It's not just about appearances. It's about cost, drag, and power consumption. Lidar is a pain on all three of those (in addition to looks). You simply can't sell cars with big $10k domes bulging out of the top upping your drag coefficient by 10-20% and consuming a couple kilowatts of power. That would be a disaster to your range, and make your vehicle totally uncompetitive.
"More than one year after launching V2, Autopilot still lacks some of the functionality of the original, and there are many anecdotal reports from owners of unpredictable behavior."
Funny how you don't get anecdotal reports concerning the others, given that most of them don't have owners to make said anecdotal reports. And of most of the competitors' systems, they're comically bad. And they have the gall to actually market the car as currently "self-driving" (unlike Tesla which markets self-driving as an additional package which you can buy but won't be active for years).
Some of my favorite quotes from the test drive comparison:
One never really decides to engage Drive Pilot. You press two buttons on the left side of the dash, one for Distronic Cruise Control, the other for Automatic Steering, then press a button on the left side of the steering wheel, then, — when Drive Pilot decides conditions are suitable — it engages.
Is there an audible sound? None that I heard. Like Autopilot, a green steering wheel icon illuminates on the bottom center of the display, and is duplicated in the Heads-Up Display.
Engagement is made clear by the car’s instant and unsafe wandering in all but perfect conditions, and often in perfect conditions.
Unlike with Autopilot, placing your hands on the wheel and steering doesn’t instantly disengage Drive Pilot. I suppose this is intended as a method of allowing the user to guide Drive Pilot by making course corrections, but instead it resulted in an unwanted and stressful upper arm workout, without which I’d have been killed.
I got the Drive Pilot to “drive” itself for as long as sixty seconds, which is as along as Mercedes-Benz deems it safe. Trust me, you don’t want to take your hands off the wheel that long unless your car’s on fire and you’re reaching for a fire extinguisher, and even then.
Drive Pilot had a nasty habit of disengaging in good conditions before sixty seconds were up, with no obvious warning except the green steering icon going out, and lane drift. After the third time, I actually felt fear.
This is actually a dangerous product. The car will steer itself into oncoming traffic. It oscillates between lane markings like a drunk driver. No setting or speed is sufficient to compensate for the utter failure of this functionality.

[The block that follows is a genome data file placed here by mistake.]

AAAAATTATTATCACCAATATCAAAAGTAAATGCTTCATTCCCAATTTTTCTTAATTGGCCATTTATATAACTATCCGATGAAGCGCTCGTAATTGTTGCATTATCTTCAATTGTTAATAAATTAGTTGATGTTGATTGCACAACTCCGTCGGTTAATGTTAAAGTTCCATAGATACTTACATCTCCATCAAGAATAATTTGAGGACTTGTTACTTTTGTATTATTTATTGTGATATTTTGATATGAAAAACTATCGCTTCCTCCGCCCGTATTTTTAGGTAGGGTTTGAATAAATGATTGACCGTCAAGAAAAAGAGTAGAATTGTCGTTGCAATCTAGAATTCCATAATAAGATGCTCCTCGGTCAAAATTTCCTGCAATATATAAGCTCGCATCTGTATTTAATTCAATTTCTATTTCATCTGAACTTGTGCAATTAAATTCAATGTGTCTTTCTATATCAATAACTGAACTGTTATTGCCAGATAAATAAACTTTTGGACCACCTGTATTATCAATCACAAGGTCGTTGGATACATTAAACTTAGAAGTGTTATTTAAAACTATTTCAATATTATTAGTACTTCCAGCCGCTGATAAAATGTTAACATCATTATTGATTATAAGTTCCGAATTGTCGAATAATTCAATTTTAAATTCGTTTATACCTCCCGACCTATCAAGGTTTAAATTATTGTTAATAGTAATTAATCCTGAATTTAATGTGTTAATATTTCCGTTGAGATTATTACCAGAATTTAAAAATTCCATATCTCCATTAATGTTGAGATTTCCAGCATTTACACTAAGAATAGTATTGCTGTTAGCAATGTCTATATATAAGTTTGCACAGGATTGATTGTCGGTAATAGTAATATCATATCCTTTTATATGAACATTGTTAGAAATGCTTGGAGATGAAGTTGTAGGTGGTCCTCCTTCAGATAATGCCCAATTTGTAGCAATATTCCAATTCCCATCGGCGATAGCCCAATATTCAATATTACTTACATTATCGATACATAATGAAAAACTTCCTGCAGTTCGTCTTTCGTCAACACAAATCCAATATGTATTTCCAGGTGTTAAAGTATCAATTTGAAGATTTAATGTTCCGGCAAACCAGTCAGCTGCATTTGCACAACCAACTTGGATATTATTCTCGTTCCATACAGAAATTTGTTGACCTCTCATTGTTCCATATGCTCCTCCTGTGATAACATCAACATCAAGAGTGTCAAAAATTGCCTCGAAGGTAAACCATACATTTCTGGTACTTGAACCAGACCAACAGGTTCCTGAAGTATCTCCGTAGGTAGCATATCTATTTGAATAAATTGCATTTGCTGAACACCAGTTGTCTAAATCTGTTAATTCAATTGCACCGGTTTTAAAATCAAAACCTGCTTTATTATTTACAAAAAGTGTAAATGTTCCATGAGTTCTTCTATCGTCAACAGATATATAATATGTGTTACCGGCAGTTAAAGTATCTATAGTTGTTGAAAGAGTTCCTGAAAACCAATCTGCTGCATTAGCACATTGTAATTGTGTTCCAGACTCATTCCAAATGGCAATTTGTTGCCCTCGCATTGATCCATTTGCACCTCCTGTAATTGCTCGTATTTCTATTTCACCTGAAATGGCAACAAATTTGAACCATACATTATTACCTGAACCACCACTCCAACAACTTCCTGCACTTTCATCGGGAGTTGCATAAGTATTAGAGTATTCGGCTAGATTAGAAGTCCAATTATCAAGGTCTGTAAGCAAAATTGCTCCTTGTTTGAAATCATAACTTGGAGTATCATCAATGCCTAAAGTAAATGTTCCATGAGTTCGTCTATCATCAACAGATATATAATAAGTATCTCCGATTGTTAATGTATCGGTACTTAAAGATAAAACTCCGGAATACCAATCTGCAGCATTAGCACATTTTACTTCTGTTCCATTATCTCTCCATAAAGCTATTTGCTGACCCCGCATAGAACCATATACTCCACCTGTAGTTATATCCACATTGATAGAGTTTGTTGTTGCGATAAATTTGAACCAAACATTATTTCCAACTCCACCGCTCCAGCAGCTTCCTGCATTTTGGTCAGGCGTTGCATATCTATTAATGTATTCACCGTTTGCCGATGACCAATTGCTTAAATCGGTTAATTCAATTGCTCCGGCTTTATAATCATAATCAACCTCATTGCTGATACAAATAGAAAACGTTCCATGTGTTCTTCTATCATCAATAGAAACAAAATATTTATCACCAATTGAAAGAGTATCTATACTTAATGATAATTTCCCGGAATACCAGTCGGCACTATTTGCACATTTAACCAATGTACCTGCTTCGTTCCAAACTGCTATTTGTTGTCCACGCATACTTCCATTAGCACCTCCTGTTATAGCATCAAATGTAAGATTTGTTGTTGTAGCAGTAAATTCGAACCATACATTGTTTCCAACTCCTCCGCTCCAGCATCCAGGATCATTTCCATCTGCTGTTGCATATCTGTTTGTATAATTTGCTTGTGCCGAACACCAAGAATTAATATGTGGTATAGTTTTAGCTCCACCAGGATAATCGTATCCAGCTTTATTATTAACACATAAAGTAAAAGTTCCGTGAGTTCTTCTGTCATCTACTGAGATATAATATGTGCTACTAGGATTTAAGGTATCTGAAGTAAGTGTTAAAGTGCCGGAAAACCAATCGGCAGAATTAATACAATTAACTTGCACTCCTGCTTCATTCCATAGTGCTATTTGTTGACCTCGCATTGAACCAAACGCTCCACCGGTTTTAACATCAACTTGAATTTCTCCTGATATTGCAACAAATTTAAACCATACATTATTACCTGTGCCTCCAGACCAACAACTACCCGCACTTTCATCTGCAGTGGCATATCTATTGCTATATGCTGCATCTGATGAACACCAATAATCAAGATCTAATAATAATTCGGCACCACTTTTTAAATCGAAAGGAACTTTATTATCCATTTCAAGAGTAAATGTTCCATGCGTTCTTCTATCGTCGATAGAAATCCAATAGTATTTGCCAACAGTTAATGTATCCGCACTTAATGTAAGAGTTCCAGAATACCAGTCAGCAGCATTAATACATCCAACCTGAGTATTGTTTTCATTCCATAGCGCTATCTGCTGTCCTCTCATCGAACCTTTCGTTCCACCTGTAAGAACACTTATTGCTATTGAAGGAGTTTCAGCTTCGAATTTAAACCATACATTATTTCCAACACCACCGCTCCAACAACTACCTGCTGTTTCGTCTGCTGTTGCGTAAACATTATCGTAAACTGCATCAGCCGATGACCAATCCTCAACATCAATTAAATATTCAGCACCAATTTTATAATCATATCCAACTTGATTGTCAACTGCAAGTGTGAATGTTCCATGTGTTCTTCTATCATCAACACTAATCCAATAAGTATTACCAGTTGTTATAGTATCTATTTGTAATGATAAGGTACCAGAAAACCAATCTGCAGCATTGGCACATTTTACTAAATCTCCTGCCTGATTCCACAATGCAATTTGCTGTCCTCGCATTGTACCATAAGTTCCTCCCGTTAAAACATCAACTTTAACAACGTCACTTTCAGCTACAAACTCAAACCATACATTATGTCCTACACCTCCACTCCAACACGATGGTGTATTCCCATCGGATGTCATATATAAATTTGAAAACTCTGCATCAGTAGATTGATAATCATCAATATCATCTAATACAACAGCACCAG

Did anyone in Stuttgart drive a Tesla on Autopilot? Even once?
People need to be fired. Think I’m being harsh? Here’s another direct comparison between Drive Pilot and Autopilot, from Norway’s Autofil. Scroll down to the pictures comparing the two cars' lane keeping. Need more convincing? Here's Wired's take. Still don't believe me? Video is coming soon, via Drive on NBC Sports.
The only good thing about Drive Pilot is that your Mercedes will protect you from it. Did I trust it? Only at a crawl. Did I understand it? I don’t understand how Mercedes-Benz could release this to the public. I hated literally everything about it. It drove like a drunk ten year old, fighting for the wheel with a drunk fourteen year old.
They've "improved" it since that article, but their main improvement has been a massive cheat: in practice it spends most of its time locked onto whatever car is in front of you, doing whatever they do - including unwanted lane changes, driving like an idiot, etc. Autopilot certainly incorporates the behavior of the vehicle ahead of you into its datastream, but it doesn't simply mimick their behavior.
Some on the market products offer a better autopilot experience by a different cheat: premapping. They drive a Lidar truck down the roads and map the geometry everywhere on that route. So your car stays nice and perfectly centred in your lane and does the curves just perfectly. Assuming that you're on a road they've mapped, otherwise it doesn't work at all. Assuming that the road hasn't changed and that there's nothing the TACC radar can't see in the road, or it'll happily plow you straight into disaster. Assuming that your GPS doesn't glitch out, or.. same thing.
Then you have the "talk a good game but no actual product on the market" companies like Google's Waymo. They have a great safety record!.... in the precise conditions that they've chosen to test the vehicle. Using hardware that is in no way commercially practical to put on consumer vehicles. Etc.
Tesla has taken on the hardest of problems: a real-time (not pre-mapped), commercially viable (not super-expensive, ugly, high drag, power-sucking), massively deployed in the real-world Autopilot system. And yes, they absolutely have had setbacks - the harsh divorve with Mobileye made them switch over to AP 2.0 before it was ready, and they've spent the last year playing catch-up with themselves, only recently starting to exceed where they were in AP 1.0. And yes, the gap with at least some of their competitors is closing. But as for the claims in this report, they're just laughable.
Honestly, I don't think the future is traditional LIDAR. Rather, I think it's time-of-flight cameras. They should be able to be mass produced for a similar cost to visual cameras, with a similar profile, and provide both ranging data as well as the unavoidably-necessary visual data for optical processing. For those currently with visual/radar systems for ranging, time-of-flight ranging data should be a direct drop-in for photogrammetric ranging, which is more prone to stitching errors (photogrammetry avoids stitching errors with our eyes only because our brains reason out what "makes sense"; what "makes sense" is an AI-hard problem)